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There’s an app for that - but what kind?

3rd Jun 2013
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Award-winning developer Mark Bennett looks at the different approaches for developing mobile learning apps.

The proliferation of smartphones and tablets in the workplace represents a game-changing technology shift. Among the key challenges for L&D professionals today are deciding from a strategic perspective how best to use mobile platforms for learning and what is the most effective development approach to use. In light of the number of different devices and platforms currently in the workplace, changing demographics, and how globalisation is shaping a more mobile workforce, this is not a simple task.

Since Apple coined the phrase 'There’s an app for that' some five years ago, there has been a rapid rise of applications for a huge variety of purposes. Yet mobile learning apps have been slower to take off than many industry observers and commentators anticipated. However, there appears to be plenty of clear signs that mobile learning has finally arrived.

Towards Maturity’s recent annual benchmark study shows that 70% of organisations plan to implement mobile learning in the next two years. Furthermore, mobile learning apps are on the rise with 25% of organisations developing and using mobile apps in L&D.

So what are the best options available today? Essentially, there are three main types of mobile apps - native, mobile web and hybrid - each with its own set of pros and cons.

Native apps

Native apps are apps that are built for and installed on a specific platform such as iOS or Android using platform specific development tools. Apps developed specifically for iOS for example, will reside directly on the user’s iPad or iPhone. This approach means that content developers can maximise the capabilities and performance of the platform to enhance the user experience and learners do not need to be online. However, native apps written for one platform cannot be deployed on another and therefore this can be a costly and time consuming option for those responsible for developing and maintaining content in a multi-platform workplace.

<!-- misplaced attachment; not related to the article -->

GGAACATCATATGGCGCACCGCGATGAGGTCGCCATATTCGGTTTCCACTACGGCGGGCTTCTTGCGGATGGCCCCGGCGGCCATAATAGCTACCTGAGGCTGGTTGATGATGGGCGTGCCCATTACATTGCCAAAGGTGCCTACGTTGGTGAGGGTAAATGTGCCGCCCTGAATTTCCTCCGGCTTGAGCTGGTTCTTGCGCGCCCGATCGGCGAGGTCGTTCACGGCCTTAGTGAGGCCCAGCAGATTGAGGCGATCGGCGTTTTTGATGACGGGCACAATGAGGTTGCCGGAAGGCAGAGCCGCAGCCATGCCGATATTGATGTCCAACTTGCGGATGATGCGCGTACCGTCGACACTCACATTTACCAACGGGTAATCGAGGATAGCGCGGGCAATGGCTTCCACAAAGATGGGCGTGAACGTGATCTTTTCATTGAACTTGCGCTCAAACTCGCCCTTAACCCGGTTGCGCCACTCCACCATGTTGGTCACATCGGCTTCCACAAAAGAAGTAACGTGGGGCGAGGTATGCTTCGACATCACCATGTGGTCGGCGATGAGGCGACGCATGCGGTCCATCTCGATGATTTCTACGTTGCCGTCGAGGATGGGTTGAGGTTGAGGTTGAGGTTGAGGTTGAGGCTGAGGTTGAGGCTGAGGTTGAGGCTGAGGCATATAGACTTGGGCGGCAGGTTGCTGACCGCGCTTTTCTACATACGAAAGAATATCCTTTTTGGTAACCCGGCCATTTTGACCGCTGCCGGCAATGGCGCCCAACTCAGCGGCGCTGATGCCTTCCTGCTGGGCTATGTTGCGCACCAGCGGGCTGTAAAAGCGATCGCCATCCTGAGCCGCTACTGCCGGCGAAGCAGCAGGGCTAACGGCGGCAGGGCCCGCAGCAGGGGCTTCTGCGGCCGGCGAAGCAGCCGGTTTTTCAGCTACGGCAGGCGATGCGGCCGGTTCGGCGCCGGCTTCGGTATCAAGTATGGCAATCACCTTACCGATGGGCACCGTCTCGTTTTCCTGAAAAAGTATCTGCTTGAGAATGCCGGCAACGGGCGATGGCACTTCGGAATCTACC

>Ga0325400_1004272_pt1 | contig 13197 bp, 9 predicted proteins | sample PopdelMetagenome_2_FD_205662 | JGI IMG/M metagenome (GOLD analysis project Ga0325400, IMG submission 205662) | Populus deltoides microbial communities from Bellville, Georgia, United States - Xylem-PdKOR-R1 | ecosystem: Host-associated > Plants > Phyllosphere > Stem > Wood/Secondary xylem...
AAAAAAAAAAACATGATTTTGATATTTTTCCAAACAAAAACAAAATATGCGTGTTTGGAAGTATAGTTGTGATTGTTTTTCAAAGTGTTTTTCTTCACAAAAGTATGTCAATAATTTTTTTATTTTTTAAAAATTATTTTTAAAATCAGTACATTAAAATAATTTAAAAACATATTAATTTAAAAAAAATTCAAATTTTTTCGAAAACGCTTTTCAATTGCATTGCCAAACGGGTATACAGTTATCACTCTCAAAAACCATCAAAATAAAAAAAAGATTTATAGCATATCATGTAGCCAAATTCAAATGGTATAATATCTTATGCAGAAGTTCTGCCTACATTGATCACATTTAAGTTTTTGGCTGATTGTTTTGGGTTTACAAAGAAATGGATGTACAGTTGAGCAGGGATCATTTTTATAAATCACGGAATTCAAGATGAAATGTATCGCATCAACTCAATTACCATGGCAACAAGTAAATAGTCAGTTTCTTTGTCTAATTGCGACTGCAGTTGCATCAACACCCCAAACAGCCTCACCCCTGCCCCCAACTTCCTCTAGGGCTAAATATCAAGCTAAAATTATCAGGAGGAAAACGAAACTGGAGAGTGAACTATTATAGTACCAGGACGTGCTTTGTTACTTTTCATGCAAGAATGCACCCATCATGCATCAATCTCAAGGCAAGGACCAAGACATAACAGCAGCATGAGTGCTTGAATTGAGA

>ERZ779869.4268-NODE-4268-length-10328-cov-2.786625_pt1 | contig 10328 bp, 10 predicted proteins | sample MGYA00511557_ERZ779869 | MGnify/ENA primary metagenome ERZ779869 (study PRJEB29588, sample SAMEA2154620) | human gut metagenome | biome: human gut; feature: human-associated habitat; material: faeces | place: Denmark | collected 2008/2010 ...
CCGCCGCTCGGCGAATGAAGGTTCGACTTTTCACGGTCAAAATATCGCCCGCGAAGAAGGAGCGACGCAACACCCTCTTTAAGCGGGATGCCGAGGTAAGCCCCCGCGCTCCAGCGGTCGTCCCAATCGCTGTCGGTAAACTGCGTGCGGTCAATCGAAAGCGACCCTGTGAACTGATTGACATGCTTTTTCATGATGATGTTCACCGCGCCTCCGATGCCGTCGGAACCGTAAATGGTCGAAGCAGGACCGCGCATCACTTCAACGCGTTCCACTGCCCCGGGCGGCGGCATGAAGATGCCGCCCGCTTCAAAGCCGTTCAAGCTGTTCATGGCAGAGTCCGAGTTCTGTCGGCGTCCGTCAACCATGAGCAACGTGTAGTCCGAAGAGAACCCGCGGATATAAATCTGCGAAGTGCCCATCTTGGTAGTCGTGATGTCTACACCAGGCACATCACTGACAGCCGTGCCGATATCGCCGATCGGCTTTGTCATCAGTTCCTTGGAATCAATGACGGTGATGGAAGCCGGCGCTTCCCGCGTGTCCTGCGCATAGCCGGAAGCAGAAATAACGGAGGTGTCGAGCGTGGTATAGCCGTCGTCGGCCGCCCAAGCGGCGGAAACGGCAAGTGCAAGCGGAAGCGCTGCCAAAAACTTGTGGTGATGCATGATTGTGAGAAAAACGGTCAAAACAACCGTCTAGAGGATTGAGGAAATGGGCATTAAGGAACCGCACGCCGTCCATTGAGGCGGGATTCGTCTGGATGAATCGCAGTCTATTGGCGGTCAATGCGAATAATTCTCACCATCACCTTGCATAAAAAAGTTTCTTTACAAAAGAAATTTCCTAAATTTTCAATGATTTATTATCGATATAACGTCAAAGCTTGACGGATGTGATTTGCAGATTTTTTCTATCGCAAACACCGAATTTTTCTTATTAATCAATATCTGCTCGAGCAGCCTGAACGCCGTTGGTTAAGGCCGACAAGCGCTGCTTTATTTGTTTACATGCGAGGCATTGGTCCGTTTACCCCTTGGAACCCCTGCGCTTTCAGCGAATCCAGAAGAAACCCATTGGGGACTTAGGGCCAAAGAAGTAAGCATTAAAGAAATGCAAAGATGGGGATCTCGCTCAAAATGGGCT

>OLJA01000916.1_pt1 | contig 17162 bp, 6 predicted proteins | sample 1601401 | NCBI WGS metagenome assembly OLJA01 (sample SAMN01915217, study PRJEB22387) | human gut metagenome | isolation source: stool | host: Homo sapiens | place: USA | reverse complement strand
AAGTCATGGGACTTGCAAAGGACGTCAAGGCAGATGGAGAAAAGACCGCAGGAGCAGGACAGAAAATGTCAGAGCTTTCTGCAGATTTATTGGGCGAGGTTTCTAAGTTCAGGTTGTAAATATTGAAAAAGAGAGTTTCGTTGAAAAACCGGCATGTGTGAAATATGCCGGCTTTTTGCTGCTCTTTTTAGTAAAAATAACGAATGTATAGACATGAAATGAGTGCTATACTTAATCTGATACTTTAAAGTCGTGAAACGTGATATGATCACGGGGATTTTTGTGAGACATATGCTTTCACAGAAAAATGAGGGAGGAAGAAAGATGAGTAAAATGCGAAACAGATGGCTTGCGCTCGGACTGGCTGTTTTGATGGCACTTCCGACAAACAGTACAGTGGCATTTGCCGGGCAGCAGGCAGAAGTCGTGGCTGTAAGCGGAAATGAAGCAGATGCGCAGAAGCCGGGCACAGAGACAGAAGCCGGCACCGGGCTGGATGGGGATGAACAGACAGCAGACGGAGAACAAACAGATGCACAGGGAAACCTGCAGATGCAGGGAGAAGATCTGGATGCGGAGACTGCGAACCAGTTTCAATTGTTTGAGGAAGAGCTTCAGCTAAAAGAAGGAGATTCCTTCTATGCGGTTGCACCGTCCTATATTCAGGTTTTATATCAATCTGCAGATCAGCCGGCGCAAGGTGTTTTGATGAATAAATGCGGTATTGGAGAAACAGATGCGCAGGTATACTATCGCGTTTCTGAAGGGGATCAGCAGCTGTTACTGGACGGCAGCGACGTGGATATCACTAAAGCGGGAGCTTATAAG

Mobile web apps

Mobile web apps are not installed on the device itself like native apps, instead they are server-side applications that are accessed via a web browser. These apps can be created in a variety of programming languages. Typically the server will detect which device is making the request for learning content and the design of the learning will be adjusted accordingly. A key benefit with mobile apps is that they work across different platforms. However, there are some limitations to what you can do through a browser and internet connectivity is essential. 

Hybrid apps

As the name suggests, hybrid apps combine technologies from native and mobile web apps to gain the benefits of each. The app resides on the device itself, similarly to a native app, with today’s solutions typically capitalising on an HTML5 based user interface with content downloaded from an LMS as and when it is needed.  

HTML5 brings a number of clear benefits to content developers and users alike. Content can be viewed online and offline with no restrictions on layout or interactivity, and progress can be tracked and scored back to your LMS. One of the greatest benefits is that developers can create one learning programme to work on any platform or device enabling more seamless and cost-effective cross-platform delivery of high impact and engaging learning content. Also, developing one version of software for all devices makes the task of updating and maintaining content a much simpler one.

So which is the best approach? There is no one-size fits all approach. Choosing the right solution depends on a number of factors including available resources and budget, connectivity and technology infrastructure, interactivity and user experience and the functionality required.

Where multi-platform support is a must, mobile web apps and hybrid apps tend to have the edge. More and more employees are bringing their own devices to work and BYOD policies are becoming increasingly commonplace. So unless you can afford to develop different learning solutions for the many different devices and platform deployed by your organisation, going native might be cost-prohibitive despite the fact it can offer compelling benefits for more complex apps such as animation-rich apps used in serious games.

Industry analysts Gartner predict that more than 50% of all mobile apps deployed by 2016 will be hybrid due to the need for enterprises to support multiple platforms. This is likely to filter through to the m-learning marketplace.

Whichever route you choose to take, remember the learning goals should be at the heart of the decision ultimately.

Mark Bennett is an award-winning senior content developer at Kallidus. He won elearning designer of the year in the 2012 ELearning Awards. For further information about Kallidus visit www.kallidus.com or follow @KallidusLimited on Twitter

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